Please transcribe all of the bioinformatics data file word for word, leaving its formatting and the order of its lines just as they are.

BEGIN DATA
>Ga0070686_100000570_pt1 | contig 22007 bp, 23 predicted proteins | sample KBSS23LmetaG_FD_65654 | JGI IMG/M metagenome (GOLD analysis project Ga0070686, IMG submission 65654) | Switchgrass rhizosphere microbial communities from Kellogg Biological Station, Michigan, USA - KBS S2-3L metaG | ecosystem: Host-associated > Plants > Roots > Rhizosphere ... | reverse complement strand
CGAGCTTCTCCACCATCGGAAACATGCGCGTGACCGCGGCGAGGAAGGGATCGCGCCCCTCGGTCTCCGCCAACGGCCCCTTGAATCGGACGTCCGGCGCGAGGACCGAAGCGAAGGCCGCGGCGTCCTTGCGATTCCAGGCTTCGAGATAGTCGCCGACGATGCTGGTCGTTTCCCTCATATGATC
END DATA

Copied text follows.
>Ga0070686_100000570_pt1 | contig 22007 bp, 23 predicted proteins | sample KBSS23LmetaG_FD_65654 | JGI IMG/M metagenome (GOLD analysis project Ga0070686, IMG submission 65654) | Switchgrass rhizosphere microbial communities from Kellogg Biological Station, Michigan, USA - KBS S2-3L metaG | ecosystem: Host-associated > Plants > Roots > Rhizosphere ... | reverse complement strand
CGAGCTTCTCCACCATCGGAAACATGCGCGTGACCGCGGCGAGGAAGGGATCGCGCCCCTCGGTCTCCGCCAACGGCCCCTTGAATCGGACGTCCGGCGCGAGGACCGAAGCGAAGGCCGCGGCGTCCTTGCGATTCCAGGCTTCGAGATAGTCGCCGACGATGCTGGTCGTTTCCCTCATATGATC